October’s case of the month is an interesting one. Lucky is a young chihuahua mix that came to us with SEVERE injuries. He was attacked by a neighborhood dog about 7 days before presenting to us and was in very bad shape. His initial wounds were managed, but unfortunately infection still set in and the majority of his cervical (neck) skin started to die and needed to be removed. Not only was the infection causing a problem locally, but we had signs of it being spread systemically (through his blood stream). He needed both surgical care and care by a criticalist(board certified in Emergency and Critical Care) in order for him to have a fighting chance. Below is a picture of what he looked like when he was admitted into the hospital.
You can make out the extensive injuries on the photo above. He was fortunate to be alive! Whenever we get a case like this (unfortunately it happens more frequently than we like), we am always realistic with the owners, because there is a chance that their pet will not survive. Also, these cases are not quick cases, Lucky was hospitalized for 2-3 weeks and wasn’t fully healed for about 6 weeks. Our first objective is to get the systemic infection under control and get him strong enough to be able to handle surgery. While the criticalist was working on the systemic infection, we were concentrating on the neck wound.
The first phase wounds go through is the debridement phase, which is where the body gets rid of necrotic (dead) tissue and the size of the wound is established. The next phase to follow is the granulation phase. The granulation phase is very important in a large wound like this, this is when the body begins to infiltrate the wound with healthy tissue and more importantly capillary vessels, which bring blood flow. For this wound, I choose to use a wound dressing called BurnStat (Ubuntu) which is a dressing that can be used through multiple phases. It is an organic clay substrate that does an excellent job of removing toxins and necrotic tissue while promoting granulation tissue formation.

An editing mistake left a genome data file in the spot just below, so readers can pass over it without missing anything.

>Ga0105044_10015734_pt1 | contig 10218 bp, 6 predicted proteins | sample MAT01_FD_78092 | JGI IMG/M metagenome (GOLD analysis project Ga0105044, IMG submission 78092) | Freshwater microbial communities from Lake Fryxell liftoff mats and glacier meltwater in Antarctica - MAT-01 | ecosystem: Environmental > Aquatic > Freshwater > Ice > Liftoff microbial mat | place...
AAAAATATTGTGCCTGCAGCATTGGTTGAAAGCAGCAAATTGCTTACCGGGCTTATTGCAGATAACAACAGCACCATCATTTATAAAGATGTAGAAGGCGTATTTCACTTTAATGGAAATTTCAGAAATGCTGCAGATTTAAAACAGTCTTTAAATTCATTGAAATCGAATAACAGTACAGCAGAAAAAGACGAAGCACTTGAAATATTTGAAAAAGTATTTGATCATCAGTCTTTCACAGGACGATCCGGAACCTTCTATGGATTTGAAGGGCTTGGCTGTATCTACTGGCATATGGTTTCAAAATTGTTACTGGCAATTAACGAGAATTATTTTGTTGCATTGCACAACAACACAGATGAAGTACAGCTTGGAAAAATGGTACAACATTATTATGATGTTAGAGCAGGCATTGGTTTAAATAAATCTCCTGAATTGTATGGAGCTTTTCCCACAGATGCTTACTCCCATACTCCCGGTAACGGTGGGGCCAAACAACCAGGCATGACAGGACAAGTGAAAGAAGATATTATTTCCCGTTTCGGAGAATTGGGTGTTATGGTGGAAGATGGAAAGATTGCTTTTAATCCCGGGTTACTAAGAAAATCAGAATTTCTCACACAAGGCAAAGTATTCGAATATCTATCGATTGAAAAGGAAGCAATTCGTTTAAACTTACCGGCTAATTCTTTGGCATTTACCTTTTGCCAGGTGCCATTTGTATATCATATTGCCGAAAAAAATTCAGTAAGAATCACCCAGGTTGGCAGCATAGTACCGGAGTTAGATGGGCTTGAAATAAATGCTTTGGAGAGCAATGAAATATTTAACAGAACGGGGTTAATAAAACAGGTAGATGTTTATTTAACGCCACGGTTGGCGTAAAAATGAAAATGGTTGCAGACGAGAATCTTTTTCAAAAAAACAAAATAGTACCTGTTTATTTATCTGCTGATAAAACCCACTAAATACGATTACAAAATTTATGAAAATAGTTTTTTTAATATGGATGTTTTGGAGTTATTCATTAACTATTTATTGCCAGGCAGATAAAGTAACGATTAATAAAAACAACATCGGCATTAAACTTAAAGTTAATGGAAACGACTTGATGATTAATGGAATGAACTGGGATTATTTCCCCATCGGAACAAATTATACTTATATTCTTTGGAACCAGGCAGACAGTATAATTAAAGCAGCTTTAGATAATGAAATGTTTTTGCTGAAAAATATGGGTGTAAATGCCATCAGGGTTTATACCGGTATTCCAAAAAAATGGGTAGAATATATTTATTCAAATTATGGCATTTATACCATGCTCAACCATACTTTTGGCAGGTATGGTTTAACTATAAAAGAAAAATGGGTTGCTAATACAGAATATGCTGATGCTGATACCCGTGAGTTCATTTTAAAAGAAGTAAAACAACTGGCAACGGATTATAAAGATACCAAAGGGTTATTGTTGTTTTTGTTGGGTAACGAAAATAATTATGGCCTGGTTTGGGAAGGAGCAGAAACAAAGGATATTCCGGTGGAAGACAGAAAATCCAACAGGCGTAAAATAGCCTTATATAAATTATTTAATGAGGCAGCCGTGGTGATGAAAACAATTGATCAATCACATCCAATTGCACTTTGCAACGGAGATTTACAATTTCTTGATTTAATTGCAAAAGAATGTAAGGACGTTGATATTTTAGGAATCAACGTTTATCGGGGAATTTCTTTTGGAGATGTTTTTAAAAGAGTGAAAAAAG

Following this type of bandaging, the diseased tissue begins to be replaced with more healthy, red granulation tissue. The final product, before being able to close the wound, needs to be completely covered with granulation tissue in order to increase the chance of the new skin being accepted.
You can see how the surface is covered with healthy looking tissue and no presence of dying tissue visible. By this time Lucky amazingly over came his battle with the widespread infection and overall was doing very well. He was making a remarkable recovery.
Our next dilemma was “how do we cover the exposed tissue”? In cases like this, we have a few options, which is beyond the scope of this post. I choose to use an advancement flap (skin freed up from a nearby location that is moved over the wound), which made the most sense due to the elasticity of the skin in this area. Below is his wound following surgery.
Following surgery we also utilized laser therapy to help promote uptake of the skin flap. This is Lucky in his referee uniform (it is close to Halloween) receiving his laser therapy.
Here is the finished product for Lucky!!! He overcame a lot of obstacles along the way!!